Nikon’s entry-level DSLRs can be split into two groups: the D3xxx series, epitomised by the excellent D3300, offering a very affordable way into DSLR photography; and the D5xxx range of DSLRs designed for those looking for a few more features and greater creative control.
The D5600 is the latest camera in this latter series, replacing the 18-month-old D5500, although like the D5300, the D5500 will remain in the Nikon lineup for now.
As we saw with the recent D3400 upgrade to the D3300, rather than usher in a host of sweeping changes Nikon has opted for a more modest update, with the most notable new feature being the inclusion of Nikon’s SnapBridge technology, which facilitates easy and automatic transfer of images directly from camera to smart device.
- APS-C CMOS sensor, 24.2MP
- 3.2-inch, vari-angle touchscreen, 1,037,000 dots
- 1080p video capture
As far as features go, the specs for the D5600 are pretty much identical to those of the D5500. Resolution remains the same at a decent 24.2MP, with the APS-C-sized CMOS sensor again shunning an optical low pass filter in the quest to pull out even more detail from the data recorded.
The D5600 also uses the same EXPEED 4 image processor, with a native sensitivity range running from ISO100 to 25,600 meaning it should be quite comfortable shooting in a range of lighting conditions.
The optical viewfinder provides coverage of 95% of the frame, so for some key shots you may want to double-check the composition on the rear display to ensure that nothing unwanted has crept into the extreme edges of the frame.
Speaking of the display, there’s the same 3.2-inch vari-angle touchscreen display with a 1,037,000-dot resolution, although its operation has been improved. It now offers the frame-advance bar we’ve seen on both the D5 and D500 to speed up toggling through images, as well as a crop function for use during playback.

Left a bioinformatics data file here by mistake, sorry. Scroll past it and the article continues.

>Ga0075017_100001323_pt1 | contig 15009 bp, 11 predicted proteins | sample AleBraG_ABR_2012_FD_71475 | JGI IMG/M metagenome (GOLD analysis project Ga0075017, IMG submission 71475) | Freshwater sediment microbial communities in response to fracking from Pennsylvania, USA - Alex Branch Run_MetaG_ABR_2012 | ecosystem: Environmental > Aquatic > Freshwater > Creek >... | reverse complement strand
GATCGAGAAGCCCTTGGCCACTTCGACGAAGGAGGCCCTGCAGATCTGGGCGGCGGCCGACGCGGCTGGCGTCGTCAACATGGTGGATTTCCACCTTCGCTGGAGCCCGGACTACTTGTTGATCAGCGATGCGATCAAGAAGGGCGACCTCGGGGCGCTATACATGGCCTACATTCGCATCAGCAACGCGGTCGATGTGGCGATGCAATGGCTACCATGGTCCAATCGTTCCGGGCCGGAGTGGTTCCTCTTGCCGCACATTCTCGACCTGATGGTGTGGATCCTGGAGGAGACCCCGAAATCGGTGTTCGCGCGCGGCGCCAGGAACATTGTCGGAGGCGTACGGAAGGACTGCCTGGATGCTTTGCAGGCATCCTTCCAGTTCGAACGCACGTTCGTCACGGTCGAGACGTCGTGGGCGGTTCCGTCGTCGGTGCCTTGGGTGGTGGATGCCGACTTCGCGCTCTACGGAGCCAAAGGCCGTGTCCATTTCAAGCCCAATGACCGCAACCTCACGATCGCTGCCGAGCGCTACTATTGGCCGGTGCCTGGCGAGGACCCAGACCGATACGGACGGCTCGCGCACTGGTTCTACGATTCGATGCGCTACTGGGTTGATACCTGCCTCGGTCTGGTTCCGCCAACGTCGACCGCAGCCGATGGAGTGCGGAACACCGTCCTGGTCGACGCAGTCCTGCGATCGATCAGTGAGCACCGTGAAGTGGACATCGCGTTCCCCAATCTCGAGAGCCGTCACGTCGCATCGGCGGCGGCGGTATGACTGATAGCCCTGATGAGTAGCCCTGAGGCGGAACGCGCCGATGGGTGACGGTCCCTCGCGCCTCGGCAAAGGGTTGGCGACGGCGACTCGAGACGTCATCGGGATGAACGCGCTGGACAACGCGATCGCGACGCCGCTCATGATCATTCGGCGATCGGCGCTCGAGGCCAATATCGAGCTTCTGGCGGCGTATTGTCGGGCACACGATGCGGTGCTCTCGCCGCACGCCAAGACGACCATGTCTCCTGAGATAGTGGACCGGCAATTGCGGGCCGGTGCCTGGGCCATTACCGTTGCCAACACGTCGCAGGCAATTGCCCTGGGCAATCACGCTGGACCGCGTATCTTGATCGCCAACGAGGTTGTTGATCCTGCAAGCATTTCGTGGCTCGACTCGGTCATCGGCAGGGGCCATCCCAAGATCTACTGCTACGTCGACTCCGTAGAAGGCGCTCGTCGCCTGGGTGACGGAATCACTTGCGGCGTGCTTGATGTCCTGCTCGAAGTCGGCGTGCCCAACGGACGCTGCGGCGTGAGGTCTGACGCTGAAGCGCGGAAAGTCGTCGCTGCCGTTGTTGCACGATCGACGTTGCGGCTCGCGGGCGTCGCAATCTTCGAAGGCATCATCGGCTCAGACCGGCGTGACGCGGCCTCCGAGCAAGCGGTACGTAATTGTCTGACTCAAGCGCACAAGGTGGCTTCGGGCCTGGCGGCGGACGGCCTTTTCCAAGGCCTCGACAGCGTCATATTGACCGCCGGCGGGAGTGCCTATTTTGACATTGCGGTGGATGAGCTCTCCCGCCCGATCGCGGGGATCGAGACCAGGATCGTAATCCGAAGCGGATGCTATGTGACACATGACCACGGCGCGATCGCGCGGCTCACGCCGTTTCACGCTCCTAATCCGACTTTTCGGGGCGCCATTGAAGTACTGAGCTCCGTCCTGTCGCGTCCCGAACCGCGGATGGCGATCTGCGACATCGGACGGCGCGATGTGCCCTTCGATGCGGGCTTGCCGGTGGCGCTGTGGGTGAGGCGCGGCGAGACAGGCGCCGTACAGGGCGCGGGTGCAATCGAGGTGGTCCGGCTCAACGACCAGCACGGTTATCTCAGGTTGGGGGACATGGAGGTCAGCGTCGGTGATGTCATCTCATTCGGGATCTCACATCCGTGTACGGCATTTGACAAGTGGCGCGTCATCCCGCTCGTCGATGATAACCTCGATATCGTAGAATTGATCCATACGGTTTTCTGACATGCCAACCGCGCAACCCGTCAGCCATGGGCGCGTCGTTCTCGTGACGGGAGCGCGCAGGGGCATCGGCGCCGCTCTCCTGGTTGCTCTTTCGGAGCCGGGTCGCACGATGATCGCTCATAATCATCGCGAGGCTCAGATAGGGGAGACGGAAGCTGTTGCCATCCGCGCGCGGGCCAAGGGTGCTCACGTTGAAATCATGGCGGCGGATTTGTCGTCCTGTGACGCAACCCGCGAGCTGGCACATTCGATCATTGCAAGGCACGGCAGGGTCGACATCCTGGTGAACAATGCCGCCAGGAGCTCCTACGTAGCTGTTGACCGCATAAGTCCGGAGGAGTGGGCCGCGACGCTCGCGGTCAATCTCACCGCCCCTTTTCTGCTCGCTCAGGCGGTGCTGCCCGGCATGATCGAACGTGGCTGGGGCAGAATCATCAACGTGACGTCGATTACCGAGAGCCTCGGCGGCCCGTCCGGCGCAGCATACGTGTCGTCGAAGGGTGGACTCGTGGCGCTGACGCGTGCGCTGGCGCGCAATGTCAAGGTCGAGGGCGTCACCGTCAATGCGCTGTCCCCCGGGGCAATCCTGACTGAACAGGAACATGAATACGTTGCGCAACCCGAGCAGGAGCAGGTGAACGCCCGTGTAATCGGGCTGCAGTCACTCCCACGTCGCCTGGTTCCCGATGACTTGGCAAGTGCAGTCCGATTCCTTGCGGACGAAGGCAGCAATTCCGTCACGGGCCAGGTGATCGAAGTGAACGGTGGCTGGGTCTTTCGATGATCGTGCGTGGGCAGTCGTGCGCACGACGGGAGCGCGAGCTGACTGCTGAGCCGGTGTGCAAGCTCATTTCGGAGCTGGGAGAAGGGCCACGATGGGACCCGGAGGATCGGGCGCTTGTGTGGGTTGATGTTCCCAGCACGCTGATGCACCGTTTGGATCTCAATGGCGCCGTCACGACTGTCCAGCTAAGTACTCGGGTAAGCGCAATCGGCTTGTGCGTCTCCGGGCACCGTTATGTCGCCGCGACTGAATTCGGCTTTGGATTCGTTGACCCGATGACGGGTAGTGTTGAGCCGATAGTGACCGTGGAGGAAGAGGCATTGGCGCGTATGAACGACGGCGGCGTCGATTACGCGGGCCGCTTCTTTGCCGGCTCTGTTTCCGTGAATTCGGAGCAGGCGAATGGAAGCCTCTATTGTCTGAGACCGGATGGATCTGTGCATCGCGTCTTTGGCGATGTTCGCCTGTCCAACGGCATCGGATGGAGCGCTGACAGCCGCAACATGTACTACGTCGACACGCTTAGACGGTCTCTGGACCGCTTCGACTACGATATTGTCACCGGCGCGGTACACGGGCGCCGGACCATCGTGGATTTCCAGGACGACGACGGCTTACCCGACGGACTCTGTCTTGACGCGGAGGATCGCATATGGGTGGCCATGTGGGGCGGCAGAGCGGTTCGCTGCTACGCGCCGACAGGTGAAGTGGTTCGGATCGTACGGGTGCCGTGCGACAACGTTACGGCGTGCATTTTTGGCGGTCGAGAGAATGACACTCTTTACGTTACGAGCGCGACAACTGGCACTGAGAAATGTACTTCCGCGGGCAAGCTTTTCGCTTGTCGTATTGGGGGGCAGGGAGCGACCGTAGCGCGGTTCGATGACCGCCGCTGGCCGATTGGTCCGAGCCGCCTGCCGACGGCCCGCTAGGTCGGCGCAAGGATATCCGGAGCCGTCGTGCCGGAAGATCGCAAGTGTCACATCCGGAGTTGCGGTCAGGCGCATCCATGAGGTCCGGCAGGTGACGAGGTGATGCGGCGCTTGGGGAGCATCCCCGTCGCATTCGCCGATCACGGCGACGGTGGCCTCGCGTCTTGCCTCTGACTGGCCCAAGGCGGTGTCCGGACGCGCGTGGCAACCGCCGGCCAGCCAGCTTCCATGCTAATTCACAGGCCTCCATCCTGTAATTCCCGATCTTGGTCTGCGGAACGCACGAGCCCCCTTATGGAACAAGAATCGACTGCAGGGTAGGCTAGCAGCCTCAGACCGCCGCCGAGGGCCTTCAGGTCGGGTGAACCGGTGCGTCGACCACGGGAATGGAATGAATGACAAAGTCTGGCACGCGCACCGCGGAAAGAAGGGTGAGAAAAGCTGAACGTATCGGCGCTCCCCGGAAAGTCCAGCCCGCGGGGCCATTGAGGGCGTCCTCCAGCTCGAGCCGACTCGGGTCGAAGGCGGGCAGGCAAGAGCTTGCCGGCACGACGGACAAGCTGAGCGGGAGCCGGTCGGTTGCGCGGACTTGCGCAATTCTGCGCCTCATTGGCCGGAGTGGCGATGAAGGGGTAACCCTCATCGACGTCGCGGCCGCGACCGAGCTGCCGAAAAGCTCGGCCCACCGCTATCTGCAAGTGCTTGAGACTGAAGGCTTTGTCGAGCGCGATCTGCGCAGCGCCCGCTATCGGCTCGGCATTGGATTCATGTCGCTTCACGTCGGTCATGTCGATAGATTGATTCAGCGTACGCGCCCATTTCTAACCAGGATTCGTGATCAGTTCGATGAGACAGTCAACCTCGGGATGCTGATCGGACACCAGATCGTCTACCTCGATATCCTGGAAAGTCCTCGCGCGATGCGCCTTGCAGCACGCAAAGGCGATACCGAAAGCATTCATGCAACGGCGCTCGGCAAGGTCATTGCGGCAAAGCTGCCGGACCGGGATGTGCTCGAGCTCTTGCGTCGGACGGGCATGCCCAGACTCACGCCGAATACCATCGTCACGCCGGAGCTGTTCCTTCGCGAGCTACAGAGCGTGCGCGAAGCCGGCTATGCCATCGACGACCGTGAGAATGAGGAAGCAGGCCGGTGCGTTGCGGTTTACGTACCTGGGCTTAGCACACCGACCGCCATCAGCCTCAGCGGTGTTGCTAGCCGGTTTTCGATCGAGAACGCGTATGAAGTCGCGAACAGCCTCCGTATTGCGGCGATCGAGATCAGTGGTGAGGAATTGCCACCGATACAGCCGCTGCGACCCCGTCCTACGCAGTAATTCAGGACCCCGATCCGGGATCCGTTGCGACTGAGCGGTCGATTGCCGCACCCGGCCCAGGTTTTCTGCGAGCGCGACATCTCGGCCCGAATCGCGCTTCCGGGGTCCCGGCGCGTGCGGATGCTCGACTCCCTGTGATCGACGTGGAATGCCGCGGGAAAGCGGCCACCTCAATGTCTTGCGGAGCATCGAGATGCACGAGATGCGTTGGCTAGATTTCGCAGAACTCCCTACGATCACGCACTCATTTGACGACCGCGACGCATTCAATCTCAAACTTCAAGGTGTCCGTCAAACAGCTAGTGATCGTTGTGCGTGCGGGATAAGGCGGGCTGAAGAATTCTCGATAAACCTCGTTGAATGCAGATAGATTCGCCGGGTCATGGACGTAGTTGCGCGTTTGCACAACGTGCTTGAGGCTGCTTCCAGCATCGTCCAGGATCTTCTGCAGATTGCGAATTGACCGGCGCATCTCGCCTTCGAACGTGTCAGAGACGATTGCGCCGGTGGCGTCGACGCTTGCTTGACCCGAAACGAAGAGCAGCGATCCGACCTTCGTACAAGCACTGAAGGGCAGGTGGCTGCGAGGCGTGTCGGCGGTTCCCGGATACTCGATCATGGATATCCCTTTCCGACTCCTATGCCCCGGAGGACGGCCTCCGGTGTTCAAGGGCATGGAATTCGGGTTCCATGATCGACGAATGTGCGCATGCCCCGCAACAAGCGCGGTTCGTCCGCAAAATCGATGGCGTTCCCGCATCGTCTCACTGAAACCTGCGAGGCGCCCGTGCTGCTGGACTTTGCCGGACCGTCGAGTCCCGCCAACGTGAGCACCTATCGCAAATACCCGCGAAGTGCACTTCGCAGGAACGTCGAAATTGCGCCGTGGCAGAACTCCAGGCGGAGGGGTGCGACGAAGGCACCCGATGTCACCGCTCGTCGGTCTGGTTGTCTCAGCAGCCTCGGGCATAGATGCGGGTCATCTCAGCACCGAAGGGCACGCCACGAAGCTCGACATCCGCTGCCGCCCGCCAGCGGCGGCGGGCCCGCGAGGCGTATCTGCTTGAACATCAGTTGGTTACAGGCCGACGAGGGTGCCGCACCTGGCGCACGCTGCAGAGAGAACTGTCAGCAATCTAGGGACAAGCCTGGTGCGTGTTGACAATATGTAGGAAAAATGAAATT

Another addition to the D5600 over the D5500 is Nikon’s timelapse movie function, as featured on models higher up the Nikon range. This allows for timelapse movies to be captured and put together entirely in-camera, with an exposure smoothing function helping to even-out variations in lighting as your sequence is captured.
While other manufacturers are starting to offer 4K video capture as standard, Nikon has, a little bit disappointingly, decided to stick with 1080p capture here, with a choice of 60p, 50p, 30p, 25p and 24p frame rates. The D5600 features a small stereo microphone positioned just in front of the hotshoe; if you want to use a dedicated microphone, there’s a 2.5mm port on the side of the camera.
As we’ve touched on, the most pronounced difference between the D5500 and D5600 is the inclusion of Nikon’s SnapBridge connectivity. While the D5500 featured Wi-Fi and NFC for image transfer, SnapBridge creates a constant connection between the camera and your smart device, once you’ve downloaded the free SnapBridge app and the initial setup’s been completed.
Using a low-energy Bluetooth connection, batches of images – or rather 2MP JPEG versions to be precise – can be automatically transferred from the D5600 to your device, or you can select individual images to transfer at full size, though again this is JPEG-only.
SnapBridge can also be used to transfer movies wirelessly, and for the remote capture of still images – in these cases Wi-Fi is used rather than Bluetooth.
The D5600 can be purchased body-only, but will more than likely be bought with the bundled AF-P DX 18-55mm f/3.5-5.6G VR lens (there’s a non-VR version as well, but for a few dollars or pounds more it’s worth the extra outlay for a lens with anti-shake technology).
The lens is nice and compact, as well as offering Nikon’s new silent AF and up to four stops of image stabilisation. It’s more than up to the job of getting you started, and fine for general photography, although to make the most of the camera you’ll want to think about investing in extra lenses down the line.